AFAF2022 Fair Report from an Art Collector’s Perspective ①

 Hiroshi Kamei





I hadn't been to Hakata since my senior year of college during the graduation season, when I traveled alone from Hokkaido to Kyushu to do whatever I wanted with my schedule. 13 years had passed since then, and Hakata was a lively and interesting city with the heat of Asia.


After work, I flew from Tokyo to Hakata and stayed near the Hotel Okura, and in the morning I decided to start my tour with a fair at the Okura. Hotel rooms were turned into gallery spaces, and I felt a sense of nostalgia at the "ART OSAKA" like exhibits. Of particular interest was EUKARYOTE Dan Isomura. The work made good use of hotel beds and washrooms.



After the hotel, I went to the Fukuoka Asian Art Museum to view "Emotional Asia: The Daisuke Miyatsu Collection x Fukuoka Asian Art Museum". With a renewed awareness of the importance of having an axis as a collector, I headed to the Fukuoka International Congress Center with a heightened enthusiasm for the works of Asian artists.


On the first floor of the conference center, workshops were being held, indicating that the fair was open to a large number of people, and when I went to the second floor, the first thing I noticed was the Leading Asia space, which featured works by Asian artists.



Encounters with completely unknown artists are the best part of art fairs, and this is where I spent a lot of time. There are many artists whom I first became acquainted with at art fairs and incorporated into my own database. My own way of doing things at art fairs is to "look at the artworks, search for interesting artists on Instagram, search on Artsy, and if the artist has an official website, dig deeper into their past exhibition history and list of works. The good thing about fairs is that the artists may be present at the fair and you can hear directly from them about their works. In many cases, I have never talked to the artists before, even though I know their works, so I can deepen my understanding of their works.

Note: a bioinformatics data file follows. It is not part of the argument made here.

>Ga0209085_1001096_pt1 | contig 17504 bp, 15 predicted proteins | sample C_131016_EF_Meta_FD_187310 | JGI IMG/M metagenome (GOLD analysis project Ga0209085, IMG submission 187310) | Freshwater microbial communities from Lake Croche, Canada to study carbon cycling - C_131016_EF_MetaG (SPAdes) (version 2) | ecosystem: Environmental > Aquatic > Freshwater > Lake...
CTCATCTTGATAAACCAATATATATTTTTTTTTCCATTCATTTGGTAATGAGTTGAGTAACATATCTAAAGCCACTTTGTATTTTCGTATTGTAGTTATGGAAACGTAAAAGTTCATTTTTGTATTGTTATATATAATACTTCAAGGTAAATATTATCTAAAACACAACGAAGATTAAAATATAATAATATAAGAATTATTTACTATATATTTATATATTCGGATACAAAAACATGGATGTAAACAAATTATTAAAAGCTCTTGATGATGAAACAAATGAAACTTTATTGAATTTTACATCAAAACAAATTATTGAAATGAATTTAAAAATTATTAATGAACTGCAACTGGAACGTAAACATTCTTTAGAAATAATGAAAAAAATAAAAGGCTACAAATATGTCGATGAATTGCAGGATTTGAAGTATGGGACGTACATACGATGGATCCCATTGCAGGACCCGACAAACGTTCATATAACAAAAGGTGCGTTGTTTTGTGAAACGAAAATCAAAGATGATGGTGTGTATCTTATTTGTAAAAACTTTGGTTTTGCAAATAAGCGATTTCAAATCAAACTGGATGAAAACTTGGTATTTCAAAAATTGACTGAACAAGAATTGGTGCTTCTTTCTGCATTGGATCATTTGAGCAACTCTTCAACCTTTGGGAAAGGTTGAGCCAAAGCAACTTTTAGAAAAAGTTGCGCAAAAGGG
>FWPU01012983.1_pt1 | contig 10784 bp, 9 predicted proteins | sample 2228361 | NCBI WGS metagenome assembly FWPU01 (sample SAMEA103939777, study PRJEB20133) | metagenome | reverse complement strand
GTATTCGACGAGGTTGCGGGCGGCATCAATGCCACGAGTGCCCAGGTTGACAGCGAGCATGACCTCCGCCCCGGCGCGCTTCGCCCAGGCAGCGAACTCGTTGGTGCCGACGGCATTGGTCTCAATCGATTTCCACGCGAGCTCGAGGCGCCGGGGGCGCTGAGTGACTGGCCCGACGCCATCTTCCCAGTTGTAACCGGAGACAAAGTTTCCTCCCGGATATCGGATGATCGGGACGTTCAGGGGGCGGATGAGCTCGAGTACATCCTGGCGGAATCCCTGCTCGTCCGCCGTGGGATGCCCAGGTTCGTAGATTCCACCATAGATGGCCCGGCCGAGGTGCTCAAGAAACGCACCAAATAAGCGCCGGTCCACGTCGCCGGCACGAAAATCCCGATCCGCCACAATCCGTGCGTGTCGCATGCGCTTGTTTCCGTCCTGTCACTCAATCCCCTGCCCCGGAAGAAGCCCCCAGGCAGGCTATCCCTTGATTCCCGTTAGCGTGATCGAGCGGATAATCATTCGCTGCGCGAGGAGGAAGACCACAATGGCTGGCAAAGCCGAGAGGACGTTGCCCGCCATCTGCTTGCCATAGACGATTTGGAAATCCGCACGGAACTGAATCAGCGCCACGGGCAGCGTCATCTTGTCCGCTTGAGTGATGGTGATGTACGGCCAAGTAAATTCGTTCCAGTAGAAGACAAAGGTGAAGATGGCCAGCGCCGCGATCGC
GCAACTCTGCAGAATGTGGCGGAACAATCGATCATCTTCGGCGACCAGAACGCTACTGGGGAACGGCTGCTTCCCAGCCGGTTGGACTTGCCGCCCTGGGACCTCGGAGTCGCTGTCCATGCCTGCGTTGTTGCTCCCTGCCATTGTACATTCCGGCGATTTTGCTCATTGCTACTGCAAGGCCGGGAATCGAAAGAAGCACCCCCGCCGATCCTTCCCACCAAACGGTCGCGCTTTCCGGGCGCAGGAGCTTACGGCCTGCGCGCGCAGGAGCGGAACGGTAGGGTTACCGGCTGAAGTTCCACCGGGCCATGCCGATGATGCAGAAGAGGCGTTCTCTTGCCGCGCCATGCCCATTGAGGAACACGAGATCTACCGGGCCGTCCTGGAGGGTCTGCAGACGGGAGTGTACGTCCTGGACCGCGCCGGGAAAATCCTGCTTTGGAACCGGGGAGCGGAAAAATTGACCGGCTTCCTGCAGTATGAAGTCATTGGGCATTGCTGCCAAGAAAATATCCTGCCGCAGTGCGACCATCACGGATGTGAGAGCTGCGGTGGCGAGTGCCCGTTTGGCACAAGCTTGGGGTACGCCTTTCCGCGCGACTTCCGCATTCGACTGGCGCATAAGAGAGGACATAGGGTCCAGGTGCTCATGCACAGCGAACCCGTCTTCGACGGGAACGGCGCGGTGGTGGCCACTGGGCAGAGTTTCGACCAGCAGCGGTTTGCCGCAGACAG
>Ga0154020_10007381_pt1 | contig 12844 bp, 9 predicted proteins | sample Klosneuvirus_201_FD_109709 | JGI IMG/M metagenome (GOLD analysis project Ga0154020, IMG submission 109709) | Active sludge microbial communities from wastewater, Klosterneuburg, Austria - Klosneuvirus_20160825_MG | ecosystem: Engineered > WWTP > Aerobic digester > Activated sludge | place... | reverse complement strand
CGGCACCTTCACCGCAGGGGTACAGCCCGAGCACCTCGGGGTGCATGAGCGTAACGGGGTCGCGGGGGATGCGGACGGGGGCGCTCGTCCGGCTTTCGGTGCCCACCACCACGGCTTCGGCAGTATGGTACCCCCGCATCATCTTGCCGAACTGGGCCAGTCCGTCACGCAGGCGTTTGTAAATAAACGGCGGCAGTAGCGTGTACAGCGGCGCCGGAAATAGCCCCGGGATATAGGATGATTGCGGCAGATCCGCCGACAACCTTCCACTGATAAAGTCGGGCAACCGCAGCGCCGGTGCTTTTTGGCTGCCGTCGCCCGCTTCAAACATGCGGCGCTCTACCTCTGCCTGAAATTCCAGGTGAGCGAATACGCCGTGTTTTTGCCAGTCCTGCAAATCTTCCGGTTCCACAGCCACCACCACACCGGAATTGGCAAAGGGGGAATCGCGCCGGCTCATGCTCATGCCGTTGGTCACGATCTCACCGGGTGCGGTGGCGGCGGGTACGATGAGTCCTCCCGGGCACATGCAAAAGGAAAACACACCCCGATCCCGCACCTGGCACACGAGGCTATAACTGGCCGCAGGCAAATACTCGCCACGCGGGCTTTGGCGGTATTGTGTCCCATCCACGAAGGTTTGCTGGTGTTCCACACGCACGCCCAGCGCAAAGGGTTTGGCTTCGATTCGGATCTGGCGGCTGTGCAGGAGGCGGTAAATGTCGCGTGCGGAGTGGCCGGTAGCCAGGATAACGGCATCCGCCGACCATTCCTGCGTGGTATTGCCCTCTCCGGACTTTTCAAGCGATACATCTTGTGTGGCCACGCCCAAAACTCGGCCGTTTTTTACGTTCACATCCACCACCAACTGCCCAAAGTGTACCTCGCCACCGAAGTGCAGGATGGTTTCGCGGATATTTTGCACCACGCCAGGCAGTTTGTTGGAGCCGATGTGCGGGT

Compared to the Tokyo fair, there were not as many people, so I was able to take my time and relax.



Many Tokyo galleries exhibited, and booths introducing mainly Asian artists were also noticeable. This was the first time for AFAF to exhibit in a large space, and we hope that more interesting works by Asian artists will be exhibited in the future to increase the enjoyment of the show.



With Nam June Paik's work at Canal City Hakata and the Fukuoka City Art Museum, I look forward to the day when the entire city will brew an atmosphere of enjoying contemporary art.


Finally. If you are thinking of visiting Hakata next year, I urge you to stop by Tarogen near Hakata Station. It is a favorite restaurant of a collector from Fukuoka who is a good friend of mine, and of course the sashimi and all the other dishes are superb. I can assure you that your satisfaction with your trip to Hakata will go up dramatically.